Autopsy of a crucifixion
by Dr David Instone-Brewer
Drawing on his studies in forensic pathology, David Instone-Brewer explores the science of crucifixion.
During my first week at university, my class was taken into a large, cold room of dead bodies. Over the next two years we learned anatomy by dissecting them with scalpels and forceps. Every tiny piece had to be collected for eventual burial out of respect for these individuals and their families, who had donated such a precious gift to science. This practical process taught us how bodies work, how they go wrong and what happens when we die. Some of us learned to become surgeons, pathologists or family physicians, and I gained a sense of wonder, which eventually took me into ministry.
EVIDENCE FOR JESUS’ DEATH
One day, when we reached the heart, a Christian student exclaimed: ‘Look! It’s just like in the Bible.’
People crowded round in curiosity. He pointed to the blood, which had pooled in the heart. It was in two layers: red at the bottom and white at the top. The corpuscles had sedimented after the blood had stopped moving, leaving clear serum at the top.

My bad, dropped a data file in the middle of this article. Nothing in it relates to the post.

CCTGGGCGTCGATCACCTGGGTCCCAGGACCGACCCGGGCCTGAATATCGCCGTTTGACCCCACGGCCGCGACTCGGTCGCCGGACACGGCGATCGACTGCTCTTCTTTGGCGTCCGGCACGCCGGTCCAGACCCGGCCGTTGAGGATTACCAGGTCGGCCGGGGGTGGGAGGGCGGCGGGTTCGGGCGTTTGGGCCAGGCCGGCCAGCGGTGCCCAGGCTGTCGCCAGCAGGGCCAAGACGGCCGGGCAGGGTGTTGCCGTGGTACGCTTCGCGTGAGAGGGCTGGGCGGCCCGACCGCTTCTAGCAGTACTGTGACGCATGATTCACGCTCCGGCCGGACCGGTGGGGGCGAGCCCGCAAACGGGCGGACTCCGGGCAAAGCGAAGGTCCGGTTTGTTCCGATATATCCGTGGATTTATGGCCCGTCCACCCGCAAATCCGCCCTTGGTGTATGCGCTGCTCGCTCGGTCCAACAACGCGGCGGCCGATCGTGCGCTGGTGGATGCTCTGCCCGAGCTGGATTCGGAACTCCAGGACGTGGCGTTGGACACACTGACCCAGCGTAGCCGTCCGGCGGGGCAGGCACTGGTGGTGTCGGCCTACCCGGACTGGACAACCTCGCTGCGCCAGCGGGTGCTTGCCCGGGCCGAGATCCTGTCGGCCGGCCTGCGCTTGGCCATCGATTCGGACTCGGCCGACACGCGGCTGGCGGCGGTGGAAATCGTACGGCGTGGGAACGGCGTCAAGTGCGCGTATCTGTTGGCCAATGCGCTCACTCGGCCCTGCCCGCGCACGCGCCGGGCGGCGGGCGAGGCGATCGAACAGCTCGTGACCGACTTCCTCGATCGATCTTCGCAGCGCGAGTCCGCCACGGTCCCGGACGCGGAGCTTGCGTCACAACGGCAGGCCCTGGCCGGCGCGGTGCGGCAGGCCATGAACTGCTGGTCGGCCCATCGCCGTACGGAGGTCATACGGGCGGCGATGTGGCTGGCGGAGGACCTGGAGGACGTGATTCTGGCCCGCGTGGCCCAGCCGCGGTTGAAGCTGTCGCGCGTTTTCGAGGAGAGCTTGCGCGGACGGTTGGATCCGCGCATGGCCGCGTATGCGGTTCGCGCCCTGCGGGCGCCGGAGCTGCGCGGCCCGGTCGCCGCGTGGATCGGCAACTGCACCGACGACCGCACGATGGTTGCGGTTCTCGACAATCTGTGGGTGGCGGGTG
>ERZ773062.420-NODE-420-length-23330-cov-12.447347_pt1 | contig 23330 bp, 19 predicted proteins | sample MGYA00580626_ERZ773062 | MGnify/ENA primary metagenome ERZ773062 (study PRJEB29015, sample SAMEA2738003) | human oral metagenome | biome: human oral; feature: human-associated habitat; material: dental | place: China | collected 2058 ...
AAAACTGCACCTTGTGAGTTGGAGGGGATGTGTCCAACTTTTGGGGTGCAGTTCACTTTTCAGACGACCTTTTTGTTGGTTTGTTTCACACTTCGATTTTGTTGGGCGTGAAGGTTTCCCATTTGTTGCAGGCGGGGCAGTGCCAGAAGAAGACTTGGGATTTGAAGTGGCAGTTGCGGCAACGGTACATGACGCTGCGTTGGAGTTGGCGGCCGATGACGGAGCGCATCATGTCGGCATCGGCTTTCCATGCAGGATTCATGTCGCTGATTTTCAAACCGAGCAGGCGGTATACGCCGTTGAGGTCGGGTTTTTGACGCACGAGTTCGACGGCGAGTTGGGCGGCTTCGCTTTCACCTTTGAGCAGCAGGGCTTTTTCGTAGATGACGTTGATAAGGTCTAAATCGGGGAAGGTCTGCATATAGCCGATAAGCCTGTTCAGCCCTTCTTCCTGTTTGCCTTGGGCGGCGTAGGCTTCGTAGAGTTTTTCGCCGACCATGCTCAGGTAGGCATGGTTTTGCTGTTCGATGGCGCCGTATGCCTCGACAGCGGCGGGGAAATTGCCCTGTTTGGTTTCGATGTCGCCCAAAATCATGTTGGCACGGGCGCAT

‘It’s what John saw,’ my fellow student said (now a bit embarrassed by all the attention). ‘It’s the “blood and water” that flowed out separately when the spear penetrated Jesus’ heart.’ (John 19:34).
HIS CORPSE WAS MUTILATED BY A SPEAR AND LEFT TO ROT IN A CAVE
This spear thrust was no doubt meant to kill Jesus, just in case he wasn’t dead. It is unlikely that the author or any of his readers would have realised the significance of the separated watery fluid that he records coming out with the blood. For John, this was theologically important; see his other references to water (for example John 3:5; 4:14; 7:38). He didn’t realise he was furnishing proof that Jesus had been dead long enough for his blood to settle, but not long enough for it to coagulate. This incidental detail provides historical evidence that Jesus was dead…
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